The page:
and 3). We can use this as target definition for regression:

**>> p3=**`sdlms`

(tr,'targets',T)
Least mean squares pipeline 2x1

Note that, when used for regression, `sdlms`

does return soft outputs.

Applying the pipeline on test data yields predicted values:

**>> ts([5:6 500:505])**
'Fruit set' 8 by 2 sddata, 2 classes: 'apple'(2) 'banana'(6)
**>> +ts([5:6 500:505])*p3**
ans =
1.6542
1.8665
2.0208
1.4559
1.3640
1.0728
2.4711
2.2565

# 13.1.3. Logistic classifier ↩

`sdlogistic`

implements a classifier based on logistic regression. By
default, it builds a single direct multi-class model which is non-linear
due to polynomial feature space expansion step.

**>> a**
'Fruit set' 260 by 2 sddata, 3 classes: 'apple'(100) 'banana'(100) 'stone'(60)
**>> p=**`sdlogistic`

(a)
sequential pipeline 2x1 'Logistic classifier'
1 Feature expansion 2x7
2 Scaling 7x7 standardization
3 Logistic classifier 7x3 degree 3
4 Decision 3x1 weighting, 3 classes
**>> **`sdscatter`

(a,p)

In the example above, the input 2D feature space is expanded using 3rd degree polynomial terms to 7D space. In this space, scaling is applied and logistic classifier is trained.

## 13.1.3.1. Polynomial expansion ↩

The polynomial expansion may be controlled using the 'degree' option. For example, using degree of 2 may not be sufficient for the fruit problem, which requires cubic decision boundary:

**>> p2=**`sdlogistic`

(a,'degree',2)
sequential pipeline 2x1 'Logistic classifier'
1 Feature expansion 2x5
2 Scaling 5x5 standardization
3 Logistic classifier 5x3 degree 2
4 Decision 3x1 weighting, 3 classes
**>> **`sdscatter`

(a,p2)

Polynomial expansion is handled by `sdexpand`

command. If you prepare the
desired feature space manually, you may disable expansion in the
`sdlogistic`

with 'no expand' option:

**>> a**
'Fruit set' 260 by 2 sddata, 3 classes: 'apple'(100) 'banana'(100) 'stone'(60)
**>> ppoly=**`sdexpand`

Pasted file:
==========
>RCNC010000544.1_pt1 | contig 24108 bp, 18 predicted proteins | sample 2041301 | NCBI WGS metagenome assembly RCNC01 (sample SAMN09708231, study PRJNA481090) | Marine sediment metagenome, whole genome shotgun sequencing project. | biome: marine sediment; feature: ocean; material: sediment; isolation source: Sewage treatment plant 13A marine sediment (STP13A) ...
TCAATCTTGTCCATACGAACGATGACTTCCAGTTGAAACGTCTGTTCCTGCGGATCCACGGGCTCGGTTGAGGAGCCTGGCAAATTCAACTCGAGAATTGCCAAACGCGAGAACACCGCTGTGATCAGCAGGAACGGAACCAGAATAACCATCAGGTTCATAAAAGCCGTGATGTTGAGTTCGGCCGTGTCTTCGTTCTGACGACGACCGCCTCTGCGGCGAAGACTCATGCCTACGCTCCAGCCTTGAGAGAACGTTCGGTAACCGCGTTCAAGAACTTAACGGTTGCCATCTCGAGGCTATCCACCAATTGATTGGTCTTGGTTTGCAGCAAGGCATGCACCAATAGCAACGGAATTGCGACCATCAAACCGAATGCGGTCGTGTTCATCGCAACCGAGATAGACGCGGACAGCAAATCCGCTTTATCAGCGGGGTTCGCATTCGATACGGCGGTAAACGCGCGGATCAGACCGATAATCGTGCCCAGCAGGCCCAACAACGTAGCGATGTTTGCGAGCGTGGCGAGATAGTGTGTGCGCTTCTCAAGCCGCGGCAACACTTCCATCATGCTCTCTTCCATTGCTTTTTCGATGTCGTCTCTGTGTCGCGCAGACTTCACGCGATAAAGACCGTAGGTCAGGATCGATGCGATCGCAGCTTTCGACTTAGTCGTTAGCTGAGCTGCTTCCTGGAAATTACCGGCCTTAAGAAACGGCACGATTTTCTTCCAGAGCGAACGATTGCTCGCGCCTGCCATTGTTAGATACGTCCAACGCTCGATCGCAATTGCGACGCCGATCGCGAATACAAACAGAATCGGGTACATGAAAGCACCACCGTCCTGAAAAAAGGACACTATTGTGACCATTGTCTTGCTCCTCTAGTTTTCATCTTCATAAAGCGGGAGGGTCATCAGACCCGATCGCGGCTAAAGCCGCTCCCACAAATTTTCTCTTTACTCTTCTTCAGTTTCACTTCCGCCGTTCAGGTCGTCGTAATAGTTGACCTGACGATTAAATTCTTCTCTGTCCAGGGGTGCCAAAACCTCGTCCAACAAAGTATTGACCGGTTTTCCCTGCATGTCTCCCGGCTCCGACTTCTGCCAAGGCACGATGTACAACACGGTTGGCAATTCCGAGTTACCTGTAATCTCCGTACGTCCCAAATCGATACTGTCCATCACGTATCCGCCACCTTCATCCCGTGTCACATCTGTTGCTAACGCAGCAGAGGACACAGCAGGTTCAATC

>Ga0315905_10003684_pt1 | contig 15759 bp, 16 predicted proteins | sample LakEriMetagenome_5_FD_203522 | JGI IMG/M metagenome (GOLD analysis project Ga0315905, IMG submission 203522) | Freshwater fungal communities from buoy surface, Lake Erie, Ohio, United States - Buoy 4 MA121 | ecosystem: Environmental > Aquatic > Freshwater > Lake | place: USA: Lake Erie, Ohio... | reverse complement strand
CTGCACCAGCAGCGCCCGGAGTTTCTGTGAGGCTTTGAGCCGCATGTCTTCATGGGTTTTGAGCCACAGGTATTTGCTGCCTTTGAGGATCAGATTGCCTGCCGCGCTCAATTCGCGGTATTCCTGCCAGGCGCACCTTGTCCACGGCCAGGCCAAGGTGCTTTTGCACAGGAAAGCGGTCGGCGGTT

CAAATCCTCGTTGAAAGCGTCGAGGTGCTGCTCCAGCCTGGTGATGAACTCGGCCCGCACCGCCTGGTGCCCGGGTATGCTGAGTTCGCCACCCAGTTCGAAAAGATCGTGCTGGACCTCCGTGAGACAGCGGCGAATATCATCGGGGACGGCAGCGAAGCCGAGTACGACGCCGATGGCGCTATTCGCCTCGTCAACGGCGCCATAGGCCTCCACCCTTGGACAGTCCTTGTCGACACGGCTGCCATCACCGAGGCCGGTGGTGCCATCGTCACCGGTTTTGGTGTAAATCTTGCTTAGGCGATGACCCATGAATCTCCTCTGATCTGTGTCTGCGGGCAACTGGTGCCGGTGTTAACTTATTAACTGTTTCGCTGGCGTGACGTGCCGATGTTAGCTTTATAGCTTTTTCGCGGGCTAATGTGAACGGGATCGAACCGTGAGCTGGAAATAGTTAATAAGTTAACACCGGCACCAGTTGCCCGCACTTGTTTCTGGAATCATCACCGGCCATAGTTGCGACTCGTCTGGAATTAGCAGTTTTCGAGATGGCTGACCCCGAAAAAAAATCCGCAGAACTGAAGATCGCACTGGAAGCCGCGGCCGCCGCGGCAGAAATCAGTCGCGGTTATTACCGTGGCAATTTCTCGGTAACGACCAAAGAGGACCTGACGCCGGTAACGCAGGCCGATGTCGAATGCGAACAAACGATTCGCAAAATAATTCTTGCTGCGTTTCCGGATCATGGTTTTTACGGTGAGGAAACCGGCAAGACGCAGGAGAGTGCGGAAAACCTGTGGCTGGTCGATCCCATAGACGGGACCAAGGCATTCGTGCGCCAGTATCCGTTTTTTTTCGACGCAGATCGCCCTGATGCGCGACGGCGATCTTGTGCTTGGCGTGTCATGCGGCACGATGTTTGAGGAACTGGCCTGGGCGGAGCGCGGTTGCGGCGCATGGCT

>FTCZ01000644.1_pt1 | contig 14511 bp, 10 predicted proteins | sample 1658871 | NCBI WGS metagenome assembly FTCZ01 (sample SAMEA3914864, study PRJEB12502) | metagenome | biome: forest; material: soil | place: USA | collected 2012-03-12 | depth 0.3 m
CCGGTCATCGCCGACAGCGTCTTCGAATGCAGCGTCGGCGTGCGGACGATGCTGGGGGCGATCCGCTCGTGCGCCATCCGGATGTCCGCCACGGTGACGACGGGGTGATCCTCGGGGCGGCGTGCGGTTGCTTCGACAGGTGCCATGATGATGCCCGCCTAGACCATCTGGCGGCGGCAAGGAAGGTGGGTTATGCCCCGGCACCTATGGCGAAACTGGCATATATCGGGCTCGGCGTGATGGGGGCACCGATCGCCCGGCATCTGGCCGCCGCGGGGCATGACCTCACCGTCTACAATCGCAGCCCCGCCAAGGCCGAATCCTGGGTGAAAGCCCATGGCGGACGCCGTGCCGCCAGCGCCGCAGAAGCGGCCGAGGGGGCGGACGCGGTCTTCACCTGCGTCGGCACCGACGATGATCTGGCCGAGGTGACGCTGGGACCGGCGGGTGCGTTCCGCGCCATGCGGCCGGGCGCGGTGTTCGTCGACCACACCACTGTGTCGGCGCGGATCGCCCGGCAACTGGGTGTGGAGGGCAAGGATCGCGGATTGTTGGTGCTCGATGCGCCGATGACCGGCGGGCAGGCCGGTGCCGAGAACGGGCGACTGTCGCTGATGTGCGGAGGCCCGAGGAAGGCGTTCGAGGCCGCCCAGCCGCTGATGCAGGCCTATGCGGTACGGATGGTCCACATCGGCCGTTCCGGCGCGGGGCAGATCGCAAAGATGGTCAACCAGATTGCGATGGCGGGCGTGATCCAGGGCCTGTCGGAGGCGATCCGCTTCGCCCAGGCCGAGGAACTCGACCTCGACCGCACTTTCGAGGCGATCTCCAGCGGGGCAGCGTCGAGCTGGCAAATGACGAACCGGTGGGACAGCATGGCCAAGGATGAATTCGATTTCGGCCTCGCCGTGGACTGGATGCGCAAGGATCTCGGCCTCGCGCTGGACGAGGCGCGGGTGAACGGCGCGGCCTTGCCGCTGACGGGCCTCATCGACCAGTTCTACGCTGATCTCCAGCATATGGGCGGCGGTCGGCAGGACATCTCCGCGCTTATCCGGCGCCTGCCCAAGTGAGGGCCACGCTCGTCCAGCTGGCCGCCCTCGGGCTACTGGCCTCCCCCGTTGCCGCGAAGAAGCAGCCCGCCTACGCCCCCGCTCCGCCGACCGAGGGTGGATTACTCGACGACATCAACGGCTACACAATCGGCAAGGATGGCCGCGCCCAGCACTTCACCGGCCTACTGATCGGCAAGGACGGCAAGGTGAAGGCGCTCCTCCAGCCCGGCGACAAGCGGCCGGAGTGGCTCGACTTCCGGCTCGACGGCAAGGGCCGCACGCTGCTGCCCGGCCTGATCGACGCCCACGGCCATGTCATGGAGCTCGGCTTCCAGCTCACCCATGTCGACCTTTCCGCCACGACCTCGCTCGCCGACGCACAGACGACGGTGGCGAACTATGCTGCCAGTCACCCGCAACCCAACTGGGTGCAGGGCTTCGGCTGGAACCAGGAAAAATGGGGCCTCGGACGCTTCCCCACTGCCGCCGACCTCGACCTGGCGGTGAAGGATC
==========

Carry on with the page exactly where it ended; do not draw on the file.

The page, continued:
(a,5)
Feature expansion pipeline 2x11
**>> ppoly.lab'**
1 F1:1
2 F2:2
3 F1^2
4 F2^2
5 F1^3
6 F2^3
7 F1^4
8 F2^4
9 F1^5
10 F2^5
11 F1*F2
**>> b=a*ppoly**
'Fruit set' 260 by 11 sddata, 3 classes: 'apple'(100) 'banana'(100) 'stone'(60)
**>> p3=**`sdlogistic`

(b,'no expand')
sequential pipeline 11x1 'Logistic classifier'
1 Scaling 11x11 standardization
2 Logistic classifier 11x3 degree 3
3 Decision 3x1 weighting, 3 classes

## 13.1.3.2. Optimization algorithm ↩

Optimization of the logistic classifier is performed using gradient descent algorithm. It may be influenced by changing number of iterations and optimization step.

The number of iterations is changed by 'iters' option. By default, 10000 iterations are performed.

The step can be altered by 'step' option. The default step value is
0.01. Using larger step values, we be find the same solution
faster. However, the danger is that we are too fast and diverge from the
optimal solution. In such case, `sdlogistic`

raises an error suggesting to
use smaller step:

**>> p4=**`sdlogistic`

(a,'step',0.2)
{??? Error using ==> sdlogistic at 144
Optimization failed (NaN or infinite value detected). Try to adjust the
optimization 'step' value (typically make it smaller). You may also check the
progression of likelihood in the second output param - example:
[p,res]=sdlogistic(data,'step',0.001); figure; plot(res.L)

The progress of optimization may be visualized by plotting the likelihood
value. It is returned in the optional second output `res`

:

**>> [p5,res]=**`sdlogistic`

(a)
sequential pipeline 2x1 'Logistic classifier'
1 Feature expansion 2x7
2 Scaling 7x7 standardization
3 Logistic classifier 7x3 degree 3
4 Decision 3x1 weighting, 3 classes
res =
degree: 3
step: 0.0100
L: [10000x1 double]
**>> figure; plot(res.L)**

The plot shows log-likelihood development over the 10000 iterations. The lower the value the better fit of the model to data.